Thomas K. Wukitsch, B.A., M.S., standing in the Republican Forum in Rome, summer 2001

Tom Wukitsch teaches Ancient Mediterranean History and Archeology at Encore Learning (formerly Arlington Learning in Retirement Institute -- ALRI) and is a member of the Board of Directors of SMATCH (Scientific Methodologies Applied to Cultural Heritage).  He has led study tours for Encore Learning (ALRI) students to Rome (Ancient sites), Florence (Renaissance), Venice (Renaissance), Pompeii and other towns destroyed by the 74 AD Vesuvius eruption, and Egypt (Ancient Egypt).

In 2002 he returned from four years of residency in Rome where he was the dependent spouse of Ms. Margaret Dean, who was Minister-Counselor for Economic Affairs at the U.S. Embassy in Rome.  During that period, he was a member of the Gruppo Archeologico Romano (GAR) and provided teaching materials for courses taught in the English Language section of that organization.  He also wrote many short articles on Roman history and culture for the Veneto Views, the U.S. Embassy newsletter, which were also used in other publications in Rome -- total weekly circulation of several thousand.  (Some of that material is available under appropriate headings at  He also led tours of historical/cultural sites around Rome and Italy for the U.S. Embassy and for visitors.

Before going to Rome,  Tom was a diplomat in the Foreign Service of the United States for 24 years, serving in the Middle East (Israel, Syria, Lebanon, Saudi Arabia, Qatar, Tunisia), Europe, and the State Department in Washington DC.  In Washington he was the State Department's Desk officer for Algeria and later for Cyprus, and was the head of Analysis (Division Chief) for the State Department's office of analysis for the Middle East and then for the office of analysis for Western and Central Europe.  His last position in the State Department was an assignment in the Pentagon as Senior Policy Advisor to the Secretary of Defense for Chemical, Nuclear, and Biological Weapons and Missile Proliferation.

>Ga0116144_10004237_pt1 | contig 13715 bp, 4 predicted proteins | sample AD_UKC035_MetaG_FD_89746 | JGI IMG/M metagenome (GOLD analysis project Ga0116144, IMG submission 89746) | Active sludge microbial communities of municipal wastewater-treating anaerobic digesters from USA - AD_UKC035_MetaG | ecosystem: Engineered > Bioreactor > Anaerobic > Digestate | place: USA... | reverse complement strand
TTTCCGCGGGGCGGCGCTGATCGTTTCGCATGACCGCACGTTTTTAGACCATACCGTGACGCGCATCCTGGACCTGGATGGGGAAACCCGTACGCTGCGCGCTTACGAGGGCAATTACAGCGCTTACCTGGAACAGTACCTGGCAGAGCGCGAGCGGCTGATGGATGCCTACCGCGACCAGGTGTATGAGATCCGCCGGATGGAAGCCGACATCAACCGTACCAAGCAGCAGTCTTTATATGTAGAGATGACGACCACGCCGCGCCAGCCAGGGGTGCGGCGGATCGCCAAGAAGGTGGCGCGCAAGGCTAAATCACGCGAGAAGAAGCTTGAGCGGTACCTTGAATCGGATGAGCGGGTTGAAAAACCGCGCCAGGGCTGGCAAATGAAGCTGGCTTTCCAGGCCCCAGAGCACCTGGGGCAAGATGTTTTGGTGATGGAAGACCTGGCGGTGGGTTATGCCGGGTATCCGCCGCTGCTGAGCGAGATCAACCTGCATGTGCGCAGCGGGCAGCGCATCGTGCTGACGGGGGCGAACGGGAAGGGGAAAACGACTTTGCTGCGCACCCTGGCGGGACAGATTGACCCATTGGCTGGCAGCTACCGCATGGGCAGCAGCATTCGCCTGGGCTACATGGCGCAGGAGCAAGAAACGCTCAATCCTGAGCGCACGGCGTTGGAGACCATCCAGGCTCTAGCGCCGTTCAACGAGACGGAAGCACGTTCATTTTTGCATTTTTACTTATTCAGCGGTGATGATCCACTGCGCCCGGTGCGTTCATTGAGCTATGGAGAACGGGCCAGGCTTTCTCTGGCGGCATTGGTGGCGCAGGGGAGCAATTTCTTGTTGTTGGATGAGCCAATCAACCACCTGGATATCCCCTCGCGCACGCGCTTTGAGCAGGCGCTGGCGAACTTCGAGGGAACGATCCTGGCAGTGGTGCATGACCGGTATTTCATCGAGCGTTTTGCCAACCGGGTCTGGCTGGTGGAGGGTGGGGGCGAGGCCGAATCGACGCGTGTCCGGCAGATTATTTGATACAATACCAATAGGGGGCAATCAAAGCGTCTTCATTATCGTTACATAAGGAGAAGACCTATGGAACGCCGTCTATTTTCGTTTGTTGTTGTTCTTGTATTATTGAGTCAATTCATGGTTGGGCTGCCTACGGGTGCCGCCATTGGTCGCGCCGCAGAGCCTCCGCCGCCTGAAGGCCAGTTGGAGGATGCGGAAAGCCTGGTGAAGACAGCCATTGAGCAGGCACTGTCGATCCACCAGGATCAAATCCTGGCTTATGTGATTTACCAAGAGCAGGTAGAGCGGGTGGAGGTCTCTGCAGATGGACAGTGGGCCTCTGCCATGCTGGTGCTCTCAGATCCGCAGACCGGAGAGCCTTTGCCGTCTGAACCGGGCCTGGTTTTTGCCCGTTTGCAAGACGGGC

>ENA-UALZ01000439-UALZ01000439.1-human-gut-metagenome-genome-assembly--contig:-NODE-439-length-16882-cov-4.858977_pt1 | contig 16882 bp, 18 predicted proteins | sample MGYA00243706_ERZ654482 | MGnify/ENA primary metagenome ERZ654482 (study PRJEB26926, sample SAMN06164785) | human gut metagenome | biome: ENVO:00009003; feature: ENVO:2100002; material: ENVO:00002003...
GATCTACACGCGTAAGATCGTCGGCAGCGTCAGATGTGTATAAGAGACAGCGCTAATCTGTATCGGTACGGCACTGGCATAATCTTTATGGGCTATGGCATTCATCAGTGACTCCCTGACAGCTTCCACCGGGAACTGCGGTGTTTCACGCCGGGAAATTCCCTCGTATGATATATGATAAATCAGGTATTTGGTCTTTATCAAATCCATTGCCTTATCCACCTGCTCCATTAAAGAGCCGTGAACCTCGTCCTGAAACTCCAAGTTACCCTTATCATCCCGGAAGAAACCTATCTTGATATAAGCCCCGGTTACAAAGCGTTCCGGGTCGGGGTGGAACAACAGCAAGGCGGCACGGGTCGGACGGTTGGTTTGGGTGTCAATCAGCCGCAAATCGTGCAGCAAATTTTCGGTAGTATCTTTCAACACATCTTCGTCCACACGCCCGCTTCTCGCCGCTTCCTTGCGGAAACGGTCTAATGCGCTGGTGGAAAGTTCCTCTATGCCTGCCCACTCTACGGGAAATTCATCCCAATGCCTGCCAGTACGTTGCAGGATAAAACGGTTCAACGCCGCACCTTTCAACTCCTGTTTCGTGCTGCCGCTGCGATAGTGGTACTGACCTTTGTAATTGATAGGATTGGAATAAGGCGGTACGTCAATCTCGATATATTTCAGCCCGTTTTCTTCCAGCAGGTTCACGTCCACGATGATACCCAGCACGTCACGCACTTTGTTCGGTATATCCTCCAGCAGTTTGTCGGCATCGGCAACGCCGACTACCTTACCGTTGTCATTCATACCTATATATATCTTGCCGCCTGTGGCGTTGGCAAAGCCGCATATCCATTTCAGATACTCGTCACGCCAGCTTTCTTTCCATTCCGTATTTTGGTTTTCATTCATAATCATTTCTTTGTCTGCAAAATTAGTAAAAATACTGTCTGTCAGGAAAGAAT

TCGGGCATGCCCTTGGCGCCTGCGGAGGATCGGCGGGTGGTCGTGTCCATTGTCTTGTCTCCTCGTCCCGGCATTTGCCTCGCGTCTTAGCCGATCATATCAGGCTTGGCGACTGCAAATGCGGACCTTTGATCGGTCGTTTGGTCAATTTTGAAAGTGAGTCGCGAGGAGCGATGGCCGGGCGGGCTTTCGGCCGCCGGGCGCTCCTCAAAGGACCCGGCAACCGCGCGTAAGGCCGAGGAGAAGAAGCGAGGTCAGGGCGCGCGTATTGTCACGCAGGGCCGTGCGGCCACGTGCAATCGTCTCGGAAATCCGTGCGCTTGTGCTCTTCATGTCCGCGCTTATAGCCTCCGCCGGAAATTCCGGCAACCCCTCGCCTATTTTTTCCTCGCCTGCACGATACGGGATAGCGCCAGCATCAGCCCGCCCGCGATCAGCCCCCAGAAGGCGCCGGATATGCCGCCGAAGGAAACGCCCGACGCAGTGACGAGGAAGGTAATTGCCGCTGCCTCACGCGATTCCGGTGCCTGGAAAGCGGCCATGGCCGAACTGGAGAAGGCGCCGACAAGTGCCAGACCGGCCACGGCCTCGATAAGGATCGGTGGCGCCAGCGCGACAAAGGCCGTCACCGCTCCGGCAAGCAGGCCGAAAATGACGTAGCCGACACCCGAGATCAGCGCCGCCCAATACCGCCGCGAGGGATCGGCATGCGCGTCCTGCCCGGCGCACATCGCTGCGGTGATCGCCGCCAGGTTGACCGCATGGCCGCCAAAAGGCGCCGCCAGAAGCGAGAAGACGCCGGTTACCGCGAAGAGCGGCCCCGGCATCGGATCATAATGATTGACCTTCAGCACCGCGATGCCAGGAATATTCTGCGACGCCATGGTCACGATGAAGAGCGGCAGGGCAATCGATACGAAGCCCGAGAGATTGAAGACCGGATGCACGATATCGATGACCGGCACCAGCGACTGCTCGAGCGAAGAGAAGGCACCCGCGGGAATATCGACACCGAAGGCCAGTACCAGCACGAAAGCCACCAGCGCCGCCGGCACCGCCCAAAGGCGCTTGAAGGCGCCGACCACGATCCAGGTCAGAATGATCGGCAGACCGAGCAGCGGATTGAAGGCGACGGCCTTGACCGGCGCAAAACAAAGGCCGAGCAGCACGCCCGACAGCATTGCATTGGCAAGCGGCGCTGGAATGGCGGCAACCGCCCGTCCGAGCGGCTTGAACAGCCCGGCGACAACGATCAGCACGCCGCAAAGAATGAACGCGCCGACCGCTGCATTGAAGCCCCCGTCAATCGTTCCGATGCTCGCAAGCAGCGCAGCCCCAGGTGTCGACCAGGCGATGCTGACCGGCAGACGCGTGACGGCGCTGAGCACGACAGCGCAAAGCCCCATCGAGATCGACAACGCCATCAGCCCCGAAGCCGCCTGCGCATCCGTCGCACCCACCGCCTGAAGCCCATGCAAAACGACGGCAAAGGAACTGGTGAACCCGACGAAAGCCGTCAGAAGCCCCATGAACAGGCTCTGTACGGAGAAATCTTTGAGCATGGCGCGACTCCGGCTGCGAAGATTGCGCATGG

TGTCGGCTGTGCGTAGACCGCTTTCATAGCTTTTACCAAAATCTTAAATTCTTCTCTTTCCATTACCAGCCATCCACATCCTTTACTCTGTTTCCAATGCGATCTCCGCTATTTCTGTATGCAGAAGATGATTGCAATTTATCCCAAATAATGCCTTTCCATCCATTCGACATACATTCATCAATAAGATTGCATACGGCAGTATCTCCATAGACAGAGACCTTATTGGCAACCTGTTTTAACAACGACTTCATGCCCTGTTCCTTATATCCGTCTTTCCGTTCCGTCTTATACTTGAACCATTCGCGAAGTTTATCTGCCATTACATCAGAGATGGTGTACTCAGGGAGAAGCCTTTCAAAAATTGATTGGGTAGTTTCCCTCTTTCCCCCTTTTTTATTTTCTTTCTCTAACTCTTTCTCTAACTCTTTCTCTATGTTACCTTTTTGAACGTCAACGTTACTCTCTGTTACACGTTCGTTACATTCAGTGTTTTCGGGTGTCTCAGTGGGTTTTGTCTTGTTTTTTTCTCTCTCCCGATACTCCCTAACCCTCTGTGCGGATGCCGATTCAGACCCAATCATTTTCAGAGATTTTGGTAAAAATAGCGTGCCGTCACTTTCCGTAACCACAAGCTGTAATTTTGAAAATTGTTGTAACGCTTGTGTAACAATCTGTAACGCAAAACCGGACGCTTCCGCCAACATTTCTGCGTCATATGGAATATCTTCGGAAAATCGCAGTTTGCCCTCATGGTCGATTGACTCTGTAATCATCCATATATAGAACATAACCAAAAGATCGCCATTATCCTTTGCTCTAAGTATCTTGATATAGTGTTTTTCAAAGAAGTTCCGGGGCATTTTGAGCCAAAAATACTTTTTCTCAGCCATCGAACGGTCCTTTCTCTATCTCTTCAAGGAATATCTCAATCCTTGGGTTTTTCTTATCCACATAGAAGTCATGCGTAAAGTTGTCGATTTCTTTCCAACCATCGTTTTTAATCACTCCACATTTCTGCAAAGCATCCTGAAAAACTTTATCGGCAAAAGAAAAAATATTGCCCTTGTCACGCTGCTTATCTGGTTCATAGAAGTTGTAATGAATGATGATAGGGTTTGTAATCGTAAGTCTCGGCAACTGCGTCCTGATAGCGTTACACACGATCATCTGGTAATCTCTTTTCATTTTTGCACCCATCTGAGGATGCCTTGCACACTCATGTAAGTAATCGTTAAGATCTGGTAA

Before joining the State Department he designed computer hardware and software in private industry, and prior to that he served for seven years in the US Navy in a variety of technical, archeological, and aviation positions.

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